The plan aims to “significantly increase investments in the local manufacturing and distribution of mineral and organic fertilizers, biofertilizers and biostimulants” and to “triple fertilizer use from 18 kg/ha in 2020 nutrients to 54 kg/ha in 2033”.

Aspects of the 10-year action plan suggest a shift from quick chemical fixes to sustainable practices that enhance biodiversity, regenerate the land, and empower local communities. However, while this hints at a more hopeful imagined future, policymakers at the Nairobi summit largely skirted around the deeper issues at stake. The focus remained narrowly on the production and distribution of predominantly chemical fertilisers, while largely neglecting their broader social, economic, and ecological impacts.

While the spotlight was on increasing fertiliser use, for instance, the sustained health of the soil that feeds us was all but overlooked. Our soils are not merely depleted – they are in crisis. And decades of reliance on chemical fertilisers and pesticides have not only failed to address this crisis but have exacerbated it, leading to acidification, erosion, and loss of essential microbial diversity. This damage calls for a radical rethink of the use of nitrogen fertilisers and our agricultural practices. We need to move beyond adding more fertilisers towards healing the soil…(emphasis is mine)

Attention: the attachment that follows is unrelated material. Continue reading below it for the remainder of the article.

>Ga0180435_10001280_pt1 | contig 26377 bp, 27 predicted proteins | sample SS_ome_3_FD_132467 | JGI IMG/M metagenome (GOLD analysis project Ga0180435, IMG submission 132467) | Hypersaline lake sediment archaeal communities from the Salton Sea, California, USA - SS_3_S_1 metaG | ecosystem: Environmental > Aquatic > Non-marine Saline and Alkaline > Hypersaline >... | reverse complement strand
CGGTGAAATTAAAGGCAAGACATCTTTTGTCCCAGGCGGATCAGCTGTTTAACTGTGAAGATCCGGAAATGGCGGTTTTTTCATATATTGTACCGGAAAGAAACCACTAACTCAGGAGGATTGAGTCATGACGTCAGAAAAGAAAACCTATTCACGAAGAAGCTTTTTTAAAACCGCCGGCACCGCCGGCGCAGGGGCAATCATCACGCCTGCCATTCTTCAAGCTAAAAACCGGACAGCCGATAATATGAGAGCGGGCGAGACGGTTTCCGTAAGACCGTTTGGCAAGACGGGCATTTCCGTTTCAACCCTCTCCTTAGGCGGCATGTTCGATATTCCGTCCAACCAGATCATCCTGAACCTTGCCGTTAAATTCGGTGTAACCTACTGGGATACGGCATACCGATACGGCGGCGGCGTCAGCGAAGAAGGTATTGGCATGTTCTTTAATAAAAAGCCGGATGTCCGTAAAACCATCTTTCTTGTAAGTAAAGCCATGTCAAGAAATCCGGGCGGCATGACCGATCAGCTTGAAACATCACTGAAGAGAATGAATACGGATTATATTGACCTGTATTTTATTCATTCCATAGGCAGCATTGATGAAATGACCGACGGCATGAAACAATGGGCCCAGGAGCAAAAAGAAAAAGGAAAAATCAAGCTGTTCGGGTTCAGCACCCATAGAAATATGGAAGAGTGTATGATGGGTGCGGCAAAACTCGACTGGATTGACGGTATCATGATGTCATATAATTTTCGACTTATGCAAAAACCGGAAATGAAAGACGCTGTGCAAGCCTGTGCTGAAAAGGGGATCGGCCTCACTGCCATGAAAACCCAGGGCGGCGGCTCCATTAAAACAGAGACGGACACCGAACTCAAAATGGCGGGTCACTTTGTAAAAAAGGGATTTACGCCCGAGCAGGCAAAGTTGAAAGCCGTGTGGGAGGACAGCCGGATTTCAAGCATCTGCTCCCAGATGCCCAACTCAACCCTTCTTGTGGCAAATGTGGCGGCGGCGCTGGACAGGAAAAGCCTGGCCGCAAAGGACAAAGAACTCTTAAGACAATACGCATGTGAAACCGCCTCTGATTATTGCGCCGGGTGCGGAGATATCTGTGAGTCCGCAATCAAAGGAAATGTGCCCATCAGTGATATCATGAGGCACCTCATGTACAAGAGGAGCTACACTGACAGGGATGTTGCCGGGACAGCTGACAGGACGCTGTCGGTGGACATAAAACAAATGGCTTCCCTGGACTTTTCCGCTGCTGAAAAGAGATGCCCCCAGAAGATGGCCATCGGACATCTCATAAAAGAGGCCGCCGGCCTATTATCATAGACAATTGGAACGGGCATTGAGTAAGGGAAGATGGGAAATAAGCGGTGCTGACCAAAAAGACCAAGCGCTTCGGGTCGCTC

• How do we heal the soil and solve the problem of ‘soil sickness’ from wrongly focusing on MORE use of synthetic chemical fertilizers to increase soil fertility, in the short term, while destroying soil health in the long run?
  • For starters, here is a self-explanatory short video by Dr. Elaine Ingham, which explains the difference between Soil and Dirt. Soil is enriched by stimulating soil microorganisms to, first enrich the soil, then create soil fertility. Overuse of synthetic fertilizers, also called mineral fertilizers, converts rich soils into unproductive dirt, which has no living organisms.
  • Have a listen to the video: